Does Jesus Love You Just the Way You Are?
Against such absurd claims, only sharp replies will do.
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Like ice water splashed onto the face of a hallucinating man, the sharp reply brings a man back to his senses. Indeed, such ubiquitous sloganeering is built upon decades of theological dissent, very much the way landfill, when accumulated, creates mountains. The mountains sometimes rise very high, but what makes them seemingly mountainous is—garbage.
Sadly, such follies have settled so deeply into the Catholic soul that dislodging them is an almost Herculean task. All of it due to the assiduous efforts of a complicit theological elite who have controlled the levers of both universities and colleges for over half a century. They have left most Catholics with a throw-away religion, rendering them blind—not seeing what their eyes see.
Evidence abounds. Recent press accounts have shown photos of Catholic churches in Europe being redesigned into tony hotels (this occurring on every continent). Where once stood tabernacles, saints, and angels, there now stand boudoirs. And no one grieves.
Notre Dame Cathedral’s post-fire interior now resembles a Jackson Pollock canvas rather than one of the mightiest Cathedrals in Christendom, whose sanctuary and furnishings made Catholics tremble in awe. And no one grieves.
You see, Jesus does not love us just the way we are. He pities the way we are. Such Divine pity caused the Son of God to take flesh in the womb of His Virgin Mother. All these motions proceeded from the Divine Mercy. Under the weight of Original Sin, and its concupiscible effects, man has been left, in St. Augustine’s disturbing phrase, a massa damnata (a damnable assemblage).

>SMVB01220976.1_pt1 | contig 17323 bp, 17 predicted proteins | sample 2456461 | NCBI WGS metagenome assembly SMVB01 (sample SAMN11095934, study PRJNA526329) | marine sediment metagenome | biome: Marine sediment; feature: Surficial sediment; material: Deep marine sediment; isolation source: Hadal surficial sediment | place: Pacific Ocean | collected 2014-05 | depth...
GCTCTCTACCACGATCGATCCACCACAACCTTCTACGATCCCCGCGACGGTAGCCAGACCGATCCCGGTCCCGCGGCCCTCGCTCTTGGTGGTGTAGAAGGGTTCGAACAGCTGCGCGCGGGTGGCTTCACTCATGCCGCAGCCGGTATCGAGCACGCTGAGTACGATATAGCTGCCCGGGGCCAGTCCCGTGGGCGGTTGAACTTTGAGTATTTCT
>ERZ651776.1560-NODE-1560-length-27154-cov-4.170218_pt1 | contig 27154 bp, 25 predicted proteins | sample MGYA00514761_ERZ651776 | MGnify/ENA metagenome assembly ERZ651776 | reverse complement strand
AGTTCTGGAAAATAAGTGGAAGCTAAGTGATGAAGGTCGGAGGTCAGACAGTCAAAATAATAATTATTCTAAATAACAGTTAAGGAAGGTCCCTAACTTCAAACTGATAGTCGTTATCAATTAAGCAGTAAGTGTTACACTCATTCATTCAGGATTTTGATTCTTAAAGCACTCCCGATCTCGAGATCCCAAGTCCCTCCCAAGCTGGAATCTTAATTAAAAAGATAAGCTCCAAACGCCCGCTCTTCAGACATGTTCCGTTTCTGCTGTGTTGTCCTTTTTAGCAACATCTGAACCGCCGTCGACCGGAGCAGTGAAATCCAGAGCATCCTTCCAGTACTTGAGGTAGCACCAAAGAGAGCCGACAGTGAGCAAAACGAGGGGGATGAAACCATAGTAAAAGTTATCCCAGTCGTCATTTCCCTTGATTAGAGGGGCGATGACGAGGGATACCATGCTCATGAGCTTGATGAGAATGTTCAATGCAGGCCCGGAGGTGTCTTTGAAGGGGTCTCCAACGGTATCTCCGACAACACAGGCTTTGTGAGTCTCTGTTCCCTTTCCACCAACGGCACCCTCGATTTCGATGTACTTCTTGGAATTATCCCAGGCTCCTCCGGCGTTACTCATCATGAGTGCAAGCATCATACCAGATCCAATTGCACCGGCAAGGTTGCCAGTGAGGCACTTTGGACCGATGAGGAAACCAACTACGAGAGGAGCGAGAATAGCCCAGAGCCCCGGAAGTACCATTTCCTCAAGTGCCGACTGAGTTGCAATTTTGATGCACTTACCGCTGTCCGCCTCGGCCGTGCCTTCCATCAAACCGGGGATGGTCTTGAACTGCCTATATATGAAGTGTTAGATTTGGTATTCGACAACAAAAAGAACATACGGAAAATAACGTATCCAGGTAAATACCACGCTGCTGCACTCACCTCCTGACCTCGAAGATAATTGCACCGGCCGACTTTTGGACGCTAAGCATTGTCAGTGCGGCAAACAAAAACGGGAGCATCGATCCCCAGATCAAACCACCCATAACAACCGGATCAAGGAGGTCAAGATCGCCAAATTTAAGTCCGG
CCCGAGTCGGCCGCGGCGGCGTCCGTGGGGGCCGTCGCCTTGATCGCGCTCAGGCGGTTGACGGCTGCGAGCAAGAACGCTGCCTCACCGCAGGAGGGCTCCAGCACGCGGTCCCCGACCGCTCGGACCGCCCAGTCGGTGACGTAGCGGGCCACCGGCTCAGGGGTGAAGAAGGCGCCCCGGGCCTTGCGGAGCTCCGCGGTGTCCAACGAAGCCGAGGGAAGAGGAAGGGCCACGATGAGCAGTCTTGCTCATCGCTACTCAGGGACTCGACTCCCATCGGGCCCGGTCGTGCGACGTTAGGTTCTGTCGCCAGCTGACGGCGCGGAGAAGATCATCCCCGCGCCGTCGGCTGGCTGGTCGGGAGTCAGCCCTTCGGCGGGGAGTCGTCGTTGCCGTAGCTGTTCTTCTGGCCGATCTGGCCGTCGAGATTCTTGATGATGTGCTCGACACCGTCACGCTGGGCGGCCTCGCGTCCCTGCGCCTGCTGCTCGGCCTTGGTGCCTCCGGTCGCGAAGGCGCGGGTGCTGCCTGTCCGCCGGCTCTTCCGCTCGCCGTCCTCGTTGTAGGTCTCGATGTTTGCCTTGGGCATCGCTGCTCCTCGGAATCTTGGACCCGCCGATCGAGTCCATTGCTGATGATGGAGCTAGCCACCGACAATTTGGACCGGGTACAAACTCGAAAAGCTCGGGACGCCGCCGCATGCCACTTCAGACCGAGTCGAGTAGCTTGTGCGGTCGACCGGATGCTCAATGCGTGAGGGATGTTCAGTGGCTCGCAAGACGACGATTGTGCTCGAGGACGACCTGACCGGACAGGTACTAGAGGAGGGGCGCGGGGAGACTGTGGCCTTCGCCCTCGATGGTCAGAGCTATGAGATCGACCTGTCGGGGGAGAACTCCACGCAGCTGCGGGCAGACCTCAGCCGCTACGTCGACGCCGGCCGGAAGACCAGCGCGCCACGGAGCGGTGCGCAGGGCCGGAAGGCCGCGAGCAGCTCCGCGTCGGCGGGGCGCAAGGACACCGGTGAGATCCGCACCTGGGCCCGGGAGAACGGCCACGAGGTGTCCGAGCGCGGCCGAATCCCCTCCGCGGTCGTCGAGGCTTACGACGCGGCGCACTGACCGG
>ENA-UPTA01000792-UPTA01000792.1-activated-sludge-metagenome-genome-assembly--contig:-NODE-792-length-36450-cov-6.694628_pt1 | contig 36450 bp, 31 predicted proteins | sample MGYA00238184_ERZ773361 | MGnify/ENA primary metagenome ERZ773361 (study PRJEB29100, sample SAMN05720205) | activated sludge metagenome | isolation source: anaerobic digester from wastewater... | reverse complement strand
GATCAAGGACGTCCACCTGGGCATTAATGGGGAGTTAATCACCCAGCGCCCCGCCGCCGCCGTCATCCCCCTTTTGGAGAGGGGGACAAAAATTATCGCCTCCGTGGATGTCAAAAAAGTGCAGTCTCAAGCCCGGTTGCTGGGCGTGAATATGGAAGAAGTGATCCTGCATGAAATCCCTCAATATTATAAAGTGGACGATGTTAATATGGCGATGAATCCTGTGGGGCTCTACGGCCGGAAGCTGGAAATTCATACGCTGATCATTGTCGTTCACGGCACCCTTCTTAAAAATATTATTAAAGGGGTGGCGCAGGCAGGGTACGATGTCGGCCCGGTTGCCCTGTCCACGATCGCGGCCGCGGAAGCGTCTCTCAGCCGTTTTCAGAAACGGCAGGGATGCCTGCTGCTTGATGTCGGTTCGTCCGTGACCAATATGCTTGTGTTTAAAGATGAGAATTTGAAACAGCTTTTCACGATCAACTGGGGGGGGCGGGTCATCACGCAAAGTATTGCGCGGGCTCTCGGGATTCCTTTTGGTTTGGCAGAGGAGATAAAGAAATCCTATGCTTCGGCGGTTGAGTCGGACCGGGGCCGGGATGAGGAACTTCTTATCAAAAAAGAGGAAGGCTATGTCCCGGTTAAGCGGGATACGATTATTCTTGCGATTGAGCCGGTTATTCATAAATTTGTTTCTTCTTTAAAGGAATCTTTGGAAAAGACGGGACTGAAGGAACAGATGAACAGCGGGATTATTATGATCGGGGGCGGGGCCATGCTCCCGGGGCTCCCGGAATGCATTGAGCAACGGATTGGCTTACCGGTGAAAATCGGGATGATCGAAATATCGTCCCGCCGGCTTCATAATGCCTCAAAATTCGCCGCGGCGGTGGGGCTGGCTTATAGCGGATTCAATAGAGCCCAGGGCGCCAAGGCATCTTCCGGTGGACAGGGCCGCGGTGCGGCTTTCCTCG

Our lot is to cast about under the weight of this Original catastrophe. It is against this forbidding fate that we properly appreciate the Divine Mercy and capture the vacuity of the statement that “Jesus loves us just the way we are.”
In Psalm 24:10 we read, “All the ways of the Lord are mercy and truth (justice).” St. James adds, “Mercy exalteth herself above judgment (justice)” (James 2:13). To these two passages, St. Thomas Aquinas comments,
In this sense, that every work of justice presupposes and is founded upon a work of mercy, a work of pure loving kindness, wholly gratuitous. If, in fact, there is anything due from God to the creature, it is in virtue of some gift that has preceded it…If he owes it to Himself to grant us grace necessary for salvation, it is because He has first given us the grace with which to merit. Mercy, or pure goodness, is thus, as it were, the root and source of all the works of God; Its virtue pervades, dominates them all. As the ultimate founder of every gift, it exercises the more powerful influence, and for this reason it transcends justice, which follows upon mercy and continues to be subordinate to it. (ST Ia, q 21, a.4.)